The People’s Alliance, a coalition of the AKP and the ultranationalist Nationalist Movement party (MHP), at present controls the legislative branch. Polls suggest Kılıçdaroğlu’s “table of six”, formed of his left-leaning Republican People’s party (CHP), the nationalist Good party and four smaller groups, is trailing Erdogan’s coalition in the parliamentary race.
Koru said that if the People’s Alliance won parliament, it could provide a major boon to Turkey’s long-standing president. “Erdoğan’s pathway to victory really can’t be a first-round win – that’s not realistic,” Koru said. “He needs to get parliament in [the] first round, then in [the] second round, argue ‘Vote for me, or else we’ll have a divided government’.”
In Mersin late last month, a truck bearing the face of Kılıçdaroğlu loudly played a catchy anthem promising “spring will come again”. A parliamentary candidate for his CHP party walked door-to-door, shaking hands and handing out flyers.
In the 2018 election, Erdoğan and former presidential candidate Muharrem İnce received almost the same share of votes in the wider Mersin province – highlighting the importance of the area in advance of this month’s election.
On a single day, candidates from at least four parties canvassed businesses in an attempt to secure votes.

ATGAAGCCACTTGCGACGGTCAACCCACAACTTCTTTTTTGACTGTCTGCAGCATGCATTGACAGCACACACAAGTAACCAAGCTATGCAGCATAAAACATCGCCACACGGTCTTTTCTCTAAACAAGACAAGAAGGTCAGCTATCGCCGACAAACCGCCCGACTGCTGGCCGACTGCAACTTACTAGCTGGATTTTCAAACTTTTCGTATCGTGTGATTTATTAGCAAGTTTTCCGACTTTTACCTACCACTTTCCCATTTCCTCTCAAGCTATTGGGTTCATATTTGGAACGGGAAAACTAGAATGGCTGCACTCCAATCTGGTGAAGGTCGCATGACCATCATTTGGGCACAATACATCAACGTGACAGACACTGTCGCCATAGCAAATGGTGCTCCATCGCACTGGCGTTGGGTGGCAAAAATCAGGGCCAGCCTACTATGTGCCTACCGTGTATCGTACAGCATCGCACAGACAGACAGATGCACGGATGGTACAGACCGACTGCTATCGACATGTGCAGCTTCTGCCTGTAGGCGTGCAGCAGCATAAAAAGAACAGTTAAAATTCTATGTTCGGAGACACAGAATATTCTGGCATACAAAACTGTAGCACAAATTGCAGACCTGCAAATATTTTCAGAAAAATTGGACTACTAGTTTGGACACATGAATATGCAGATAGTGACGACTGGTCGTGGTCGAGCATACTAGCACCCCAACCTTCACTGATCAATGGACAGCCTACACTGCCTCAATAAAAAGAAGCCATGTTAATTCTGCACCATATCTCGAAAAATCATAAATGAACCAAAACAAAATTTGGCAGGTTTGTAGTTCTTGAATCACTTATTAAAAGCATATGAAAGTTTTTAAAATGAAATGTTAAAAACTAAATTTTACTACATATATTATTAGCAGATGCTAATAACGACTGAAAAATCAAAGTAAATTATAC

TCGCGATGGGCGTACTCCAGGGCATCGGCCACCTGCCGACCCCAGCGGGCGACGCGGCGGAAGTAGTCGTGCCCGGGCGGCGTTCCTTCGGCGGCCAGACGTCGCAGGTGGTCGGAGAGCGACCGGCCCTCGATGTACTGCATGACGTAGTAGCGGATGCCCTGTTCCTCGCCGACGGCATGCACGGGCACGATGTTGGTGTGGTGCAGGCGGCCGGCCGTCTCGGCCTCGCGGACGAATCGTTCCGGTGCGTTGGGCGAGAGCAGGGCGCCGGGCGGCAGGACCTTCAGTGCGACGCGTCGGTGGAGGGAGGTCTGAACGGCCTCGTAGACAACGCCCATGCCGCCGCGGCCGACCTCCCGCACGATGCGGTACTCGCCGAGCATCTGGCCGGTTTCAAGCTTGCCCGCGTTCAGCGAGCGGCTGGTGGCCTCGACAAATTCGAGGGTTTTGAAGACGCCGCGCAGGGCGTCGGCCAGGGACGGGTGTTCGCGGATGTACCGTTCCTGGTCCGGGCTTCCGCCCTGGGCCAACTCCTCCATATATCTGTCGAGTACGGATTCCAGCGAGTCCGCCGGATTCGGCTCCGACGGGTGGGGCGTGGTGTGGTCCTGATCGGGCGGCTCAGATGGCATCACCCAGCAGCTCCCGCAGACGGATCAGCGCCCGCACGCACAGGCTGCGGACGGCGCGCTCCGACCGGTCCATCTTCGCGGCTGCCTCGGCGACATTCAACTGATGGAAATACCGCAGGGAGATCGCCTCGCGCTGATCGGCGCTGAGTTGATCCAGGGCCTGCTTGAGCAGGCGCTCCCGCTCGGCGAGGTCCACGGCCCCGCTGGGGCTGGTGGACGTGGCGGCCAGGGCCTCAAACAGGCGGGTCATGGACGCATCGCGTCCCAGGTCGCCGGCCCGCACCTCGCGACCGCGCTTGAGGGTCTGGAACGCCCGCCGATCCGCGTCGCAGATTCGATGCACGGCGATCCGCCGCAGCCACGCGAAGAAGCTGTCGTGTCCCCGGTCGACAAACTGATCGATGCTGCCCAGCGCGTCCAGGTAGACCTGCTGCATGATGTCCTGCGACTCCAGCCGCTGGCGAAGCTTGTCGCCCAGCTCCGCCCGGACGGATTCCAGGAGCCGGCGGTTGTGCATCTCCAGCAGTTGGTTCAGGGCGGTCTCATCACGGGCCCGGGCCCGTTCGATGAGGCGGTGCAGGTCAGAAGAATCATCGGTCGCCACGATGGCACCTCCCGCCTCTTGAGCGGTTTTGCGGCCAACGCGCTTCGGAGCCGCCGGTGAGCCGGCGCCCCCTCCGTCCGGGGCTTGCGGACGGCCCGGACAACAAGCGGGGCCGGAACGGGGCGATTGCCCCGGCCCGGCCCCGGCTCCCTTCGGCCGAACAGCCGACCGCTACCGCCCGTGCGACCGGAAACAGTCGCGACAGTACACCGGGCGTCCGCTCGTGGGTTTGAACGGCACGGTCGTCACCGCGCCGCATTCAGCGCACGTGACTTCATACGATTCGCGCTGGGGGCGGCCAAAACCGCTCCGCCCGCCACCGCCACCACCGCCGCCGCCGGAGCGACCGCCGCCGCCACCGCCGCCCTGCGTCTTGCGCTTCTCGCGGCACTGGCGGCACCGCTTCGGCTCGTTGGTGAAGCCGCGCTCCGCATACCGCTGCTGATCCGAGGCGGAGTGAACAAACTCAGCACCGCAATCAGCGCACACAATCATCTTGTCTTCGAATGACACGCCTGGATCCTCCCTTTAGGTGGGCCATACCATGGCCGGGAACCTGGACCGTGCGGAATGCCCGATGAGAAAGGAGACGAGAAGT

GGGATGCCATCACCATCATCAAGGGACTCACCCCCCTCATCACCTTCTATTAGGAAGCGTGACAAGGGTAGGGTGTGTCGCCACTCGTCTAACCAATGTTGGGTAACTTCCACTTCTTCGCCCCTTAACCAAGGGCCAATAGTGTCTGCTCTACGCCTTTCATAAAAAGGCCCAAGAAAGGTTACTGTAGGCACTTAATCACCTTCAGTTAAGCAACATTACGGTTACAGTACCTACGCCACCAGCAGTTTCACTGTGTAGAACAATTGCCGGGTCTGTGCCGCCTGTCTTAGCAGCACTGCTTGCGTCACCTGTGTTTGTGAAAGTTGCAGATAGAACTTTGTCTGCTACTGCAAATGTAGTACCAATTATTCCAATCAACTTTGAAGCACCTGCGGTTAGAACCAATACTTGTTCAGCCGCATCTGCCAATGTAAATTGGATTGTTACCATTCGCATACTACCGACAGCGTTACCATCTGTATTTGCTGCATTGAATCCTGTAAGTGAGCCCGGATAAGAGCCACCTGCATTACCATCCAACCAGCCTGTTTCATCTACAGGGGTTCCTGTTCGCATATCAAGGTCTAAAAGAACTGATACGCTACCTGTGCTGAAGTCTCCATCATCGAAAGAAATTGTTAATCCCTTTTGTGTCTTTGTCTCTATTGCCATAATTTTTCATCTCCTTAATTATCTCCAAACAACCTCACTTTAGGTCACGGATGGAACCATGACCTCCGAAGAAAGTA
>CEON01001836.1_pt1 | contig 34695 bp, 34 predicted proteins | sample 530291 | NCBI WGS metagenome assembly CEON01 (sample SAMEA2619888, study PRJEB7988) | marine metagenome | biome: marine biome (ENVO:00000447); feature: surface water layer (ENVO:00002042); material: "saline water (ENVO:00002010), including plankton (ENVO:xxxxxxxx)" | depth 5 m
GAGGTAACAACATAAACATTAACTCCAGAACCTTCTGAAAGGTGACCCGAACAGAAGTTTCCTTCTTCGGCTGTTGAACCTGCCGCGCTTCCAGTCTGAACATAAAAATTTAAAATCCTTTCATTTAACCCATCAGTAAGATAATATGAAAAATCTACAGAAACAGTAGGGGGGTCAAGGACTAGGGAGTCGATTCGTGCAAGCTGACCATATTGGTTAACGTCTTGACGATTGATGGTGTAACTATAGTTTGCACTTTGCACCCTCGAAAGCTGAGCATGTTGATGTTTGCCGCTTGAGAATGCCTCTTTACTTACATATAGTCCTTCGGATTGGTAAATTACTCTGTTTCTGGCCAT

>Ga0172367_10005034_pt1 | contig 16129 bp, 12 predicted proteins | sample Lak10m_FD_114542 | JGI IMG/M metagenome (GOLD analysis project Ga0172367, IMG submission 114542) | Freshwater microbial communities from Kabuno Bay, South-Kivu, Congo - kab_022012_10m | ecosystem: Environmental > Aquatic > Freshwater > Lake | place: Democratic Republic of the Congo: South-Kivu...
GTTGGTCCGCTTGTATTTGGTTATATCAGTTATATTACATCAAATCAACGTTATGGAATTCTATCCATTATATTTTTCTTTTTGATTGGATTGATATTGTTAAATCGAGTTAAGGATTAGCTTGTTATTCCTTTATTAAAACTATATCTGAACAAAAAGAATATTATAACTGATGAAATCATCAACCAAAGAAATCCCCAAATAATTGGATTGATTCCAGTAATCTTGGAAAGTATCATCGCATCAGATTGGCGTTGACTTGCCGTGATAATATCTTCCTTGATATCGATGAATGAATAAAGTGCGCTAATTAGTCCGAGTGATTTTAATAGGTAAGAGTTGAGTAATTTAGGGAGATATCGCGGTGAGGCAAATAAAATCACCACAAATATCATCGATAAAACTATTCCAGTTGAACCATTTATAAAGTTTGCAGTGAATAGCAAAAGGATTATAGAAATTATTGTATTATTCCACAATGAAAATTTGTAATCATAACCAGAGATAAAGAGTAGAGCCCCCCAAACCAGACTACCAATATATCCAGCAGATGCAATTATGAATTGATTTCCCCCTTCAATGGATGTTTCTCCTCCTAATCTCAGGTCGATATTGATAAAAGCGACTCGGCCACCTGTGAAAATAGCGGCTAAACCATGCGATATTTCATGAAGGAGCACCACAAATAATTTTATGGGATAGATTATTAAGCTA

“People want something to change, for the order to change,” said Gülcan Kış, a CHP candidate for parliament, after addressing more than two dozen people in a leafy, upscale part of Mersin.
Kış pushed back against widespread criticism that Kılıçdaroğlu lacked the charisma to energise voters. The 74-year-old opposition leader has sought to turn his studious air to his advantage, posting campaign Twitter videos from an office surrounded by books.
One monologue on Kılıçdaroğlu’s Alevi faith, something many supporters worried would be used against him in a predominantly Sunni Muslim country, has garnered more than 114 million views.
“[Kılıçdaroğlu] brought very ‘un-like-minded’ people together and took a step towards changing the order and system of this country by gathering around the same table,” Kış said. “In fact, this turned into a struggle beyond Kemal Kılıçdaroğlu’s struggle and it turned into a struggle for integrity.”
At Tatar’s butcher’s shop, a pensioner contemplating the poultry offerings was distraught about the economic situation for ordinary Turks and suggested that her patience was running out.
“I used to have chicken once a week. Now, only once a month,” said the woman, who asked not to be named. “This government hasn’t changed things in 20 years – why will things be different now?”
Across town in the market, however, not all locals were feeling the economic pain. A shopper perusing tomatoes said the prices were “quite reasonable for the season”.
Firdevs Aktürk, an MP candidate for Erdoğan’s AKP party, defended the president’s unconventional economic policies.
Strolling through stalls of fruit and vegetables and shaking hands with stallholders and patrons, she said that Turkey’s problems were not too different from those of other nations: “There is an economic crisis in all countries in the world right now.”
“Our president is personally making announcements [on how to improve the economy],” she added. “And he will announce more in the future.” – The Financial Times